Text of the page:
Our journalist David A. Harris continues his cinematographic journey at the 2017 Fantasia International Film Festival. Here are his latest reviews for the movies he saw recently.
- Fantasia Day #5
I shake my head whenever people say that today’s comedy is too lowbrow and immature. Clearly, they have not read enough Chaucer. The Little Hours is based on a short story from Boccaccio’s work The Decameron. This movie can be summed up easily in two words: « naughty nuns ». The movie is quite entertaining, but the novelty can wear off after a while. There isn’t much more to this movie than a trio of nuns engaging in sodomy, drinking, witchcraft, and blasphemy. There is little to no character development, and the underdeveloped plot is just a vehicle for them to engage in debauchery. There are times when the jokes are simple series of loud noises, or sarcastic eye rolls, but for the most part the movie’s comedy is spot on. Its greatest success would have to be how it kept the conversations accurate to the century. Very few modern idioms were used, and besides Audrey Plaza’s typical cold sarcasm, everything seemed to fit into place. In addition to the dialog, the music and set pieces made the movie feel more like a period piece. It’s filmed on location in the beautiful forests and hills of Italy. The soundtrack used instruments and songs from the olden times, they purposely avoided anachronistic pop songs or instruments, to keep the movie authentic.
The characters are perfectly cast, and each comedian has their moment to make us laugh out loud. Nick Offerman’s tirade on the world’s current affairs is fantastic, and I’m sure would make a lot of historians laugh. It’s definitely a comedy worth watching, despite feeling like a feature-length comedy sketch.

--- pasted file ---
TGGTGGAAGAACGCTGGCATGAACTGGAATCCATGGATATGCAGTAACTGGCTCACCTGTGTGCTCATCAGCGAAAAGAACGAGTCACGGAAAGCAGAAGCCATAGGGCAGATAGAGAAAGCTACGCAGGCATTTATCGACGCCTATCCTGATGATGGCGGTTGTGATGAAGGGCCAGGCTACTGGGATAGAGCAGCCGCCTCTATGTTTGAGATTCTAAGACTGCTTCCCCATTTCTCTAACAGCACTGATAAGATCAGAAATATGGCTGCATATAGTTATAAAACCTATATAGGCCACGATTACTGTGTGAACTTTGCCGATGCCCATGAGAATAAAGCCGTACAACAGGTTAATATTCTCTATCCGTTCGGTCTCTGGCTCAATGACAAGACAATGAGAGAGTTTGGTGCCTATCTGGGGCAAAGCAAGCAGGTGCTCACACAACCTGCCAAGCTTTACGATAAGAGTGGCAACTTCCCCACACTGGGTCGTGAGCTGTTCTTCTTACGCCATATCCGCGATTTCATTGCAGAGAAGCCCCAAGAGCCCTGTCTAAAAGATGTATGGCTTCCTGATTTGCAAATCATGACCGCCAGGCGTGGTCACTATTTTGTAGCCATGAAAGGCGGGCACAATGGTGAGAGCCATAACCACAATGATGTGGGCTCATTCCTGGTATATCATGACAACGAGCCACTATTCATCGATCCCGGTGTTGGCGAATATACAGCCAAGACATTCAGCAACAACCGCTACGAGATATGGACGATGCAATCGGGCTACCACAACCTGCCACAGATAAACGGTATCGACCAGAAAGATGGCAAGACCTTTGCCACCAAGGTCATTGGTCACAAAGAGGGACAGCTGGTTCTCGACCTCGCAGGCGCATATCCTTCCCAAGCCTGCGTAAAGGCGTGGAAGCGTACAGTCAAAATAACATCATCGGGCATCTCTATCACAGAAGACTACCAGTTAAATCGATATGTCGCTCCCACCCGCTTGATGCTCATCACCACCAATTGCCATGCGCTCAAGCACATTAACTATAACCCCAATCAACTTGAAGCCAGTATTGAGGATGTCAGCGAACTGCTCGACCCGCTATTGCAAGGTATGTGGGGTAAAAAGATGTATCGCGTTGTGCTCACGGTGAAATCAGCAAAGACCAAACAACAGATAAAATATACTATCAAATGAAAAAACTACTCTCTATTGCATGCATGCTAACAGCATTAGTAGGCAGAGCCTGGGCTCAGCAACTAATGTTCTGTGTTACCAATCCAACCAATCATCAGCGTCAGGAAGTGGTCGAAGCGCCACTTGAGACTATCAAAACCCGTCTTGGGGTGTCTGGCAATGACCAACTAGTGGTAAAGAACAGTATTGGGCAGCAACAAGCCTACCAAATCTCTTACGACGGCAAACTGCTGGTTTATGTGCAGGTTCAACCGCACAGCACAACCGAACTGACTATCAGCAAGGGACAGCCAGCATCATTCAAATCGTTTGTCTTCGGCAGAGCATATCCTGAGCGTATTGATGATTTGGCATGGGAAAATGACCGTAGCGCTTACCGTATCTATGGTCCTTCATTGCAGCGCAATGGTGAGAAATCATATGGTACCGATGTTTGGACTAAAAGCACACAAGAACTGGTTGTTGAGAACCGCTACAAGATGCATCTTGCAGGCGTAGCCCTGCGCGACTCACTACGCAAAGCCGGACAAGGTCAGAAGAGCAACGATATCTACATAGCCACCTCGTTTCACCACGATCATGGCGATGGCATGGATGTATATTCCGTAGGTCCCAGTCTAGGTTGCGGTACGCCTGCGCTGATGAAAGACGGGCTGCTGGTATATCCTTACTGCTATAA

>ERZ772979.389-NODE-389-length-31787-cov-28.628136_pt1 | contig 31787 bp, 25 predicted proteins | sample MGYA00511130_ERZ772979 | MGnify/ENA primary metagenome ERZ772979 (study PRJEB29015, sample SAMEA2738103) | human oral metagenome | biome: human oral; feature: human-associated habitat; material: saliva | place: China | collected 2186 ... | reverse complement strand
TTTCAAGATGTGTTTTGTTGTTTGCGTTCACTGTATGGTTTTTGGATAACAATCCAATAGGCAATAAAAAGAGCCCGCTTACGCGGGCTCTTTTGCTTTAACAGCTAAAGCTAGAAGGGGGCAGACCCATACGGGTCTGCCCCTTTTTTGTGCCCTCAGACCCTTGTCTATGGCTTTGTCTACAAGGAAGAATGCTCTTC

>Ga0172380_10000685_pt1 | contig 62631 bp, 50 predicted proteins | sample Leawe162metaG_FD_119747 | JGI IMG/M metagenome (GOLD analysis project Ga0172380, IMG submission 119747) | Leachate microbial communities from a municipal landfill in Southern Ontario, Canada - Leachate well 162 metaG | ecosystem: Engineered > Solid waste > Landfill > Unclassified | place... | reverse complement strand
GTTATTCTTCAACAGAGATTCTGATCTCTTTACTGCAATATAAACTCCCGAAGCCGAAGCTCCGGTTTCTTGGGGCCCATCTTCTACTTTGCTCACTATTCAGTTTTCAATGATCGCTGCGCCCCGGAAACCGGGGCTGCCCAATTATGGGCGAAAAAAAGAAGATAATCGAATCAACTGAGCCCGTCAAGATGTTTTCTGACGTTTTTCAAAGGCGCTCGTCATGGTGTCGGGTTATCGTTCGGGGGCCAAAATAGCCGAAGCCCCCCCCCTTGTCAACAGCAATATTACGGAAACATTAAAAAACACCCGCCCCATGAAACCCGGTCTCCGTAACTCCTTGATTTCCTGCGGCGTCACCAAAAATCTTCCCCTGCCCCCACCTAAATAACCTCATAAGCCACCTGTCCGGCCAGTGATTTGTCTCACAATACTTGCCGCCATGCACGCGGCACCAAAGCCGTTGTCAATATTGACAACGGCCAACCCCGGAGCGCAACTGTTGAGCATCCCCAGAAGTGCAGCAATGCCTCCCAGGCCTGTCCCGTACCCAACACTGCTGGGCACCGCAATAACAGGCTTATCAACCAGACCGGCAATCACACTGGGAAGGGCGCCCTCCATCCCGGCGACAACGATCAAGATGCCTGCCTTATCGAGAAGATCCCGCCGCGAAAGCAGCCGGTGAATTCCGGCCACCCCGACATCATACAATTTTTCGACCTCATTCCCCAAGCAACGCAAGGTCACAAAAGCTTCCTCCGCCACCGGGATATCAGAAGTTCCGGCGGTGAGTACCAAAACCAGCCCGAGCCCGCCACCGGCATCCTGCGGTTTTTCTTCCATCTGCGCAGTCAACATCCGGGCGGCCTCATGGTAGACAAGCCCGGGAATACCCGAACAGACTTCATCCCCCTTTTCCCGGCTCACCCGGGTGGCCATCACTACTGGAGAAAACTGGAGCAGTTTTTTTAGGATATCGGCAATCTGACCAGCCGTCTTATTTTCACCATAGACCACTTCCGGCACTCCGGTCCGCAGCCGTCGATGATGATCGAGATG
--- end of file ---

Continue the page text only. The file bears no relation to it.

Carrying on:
Every movie genre has a recipe. Take a hint of the supernatural, a dash of memory loss, mix it all together in a small forest town and throw in a couple of flannel shirts in for good measure, and you got yourself a paranormal mystery. Radius is a feature-length episode of The Twilight Zone, but without the kitsch. A landscaper by the name of Liam wakes up from a car crash not knowing who he is or how he got there. As he tries to find help, he discovers that everyone is dying around him. He soon realizes that he’s the culprit and the only way to stop it is to be physically near a woman, also suffering from the same memory loss as him. The plot of the movie is driven by their desire to figure out how they ended up in their situation and to see if they can fix themselves before things get out of hand.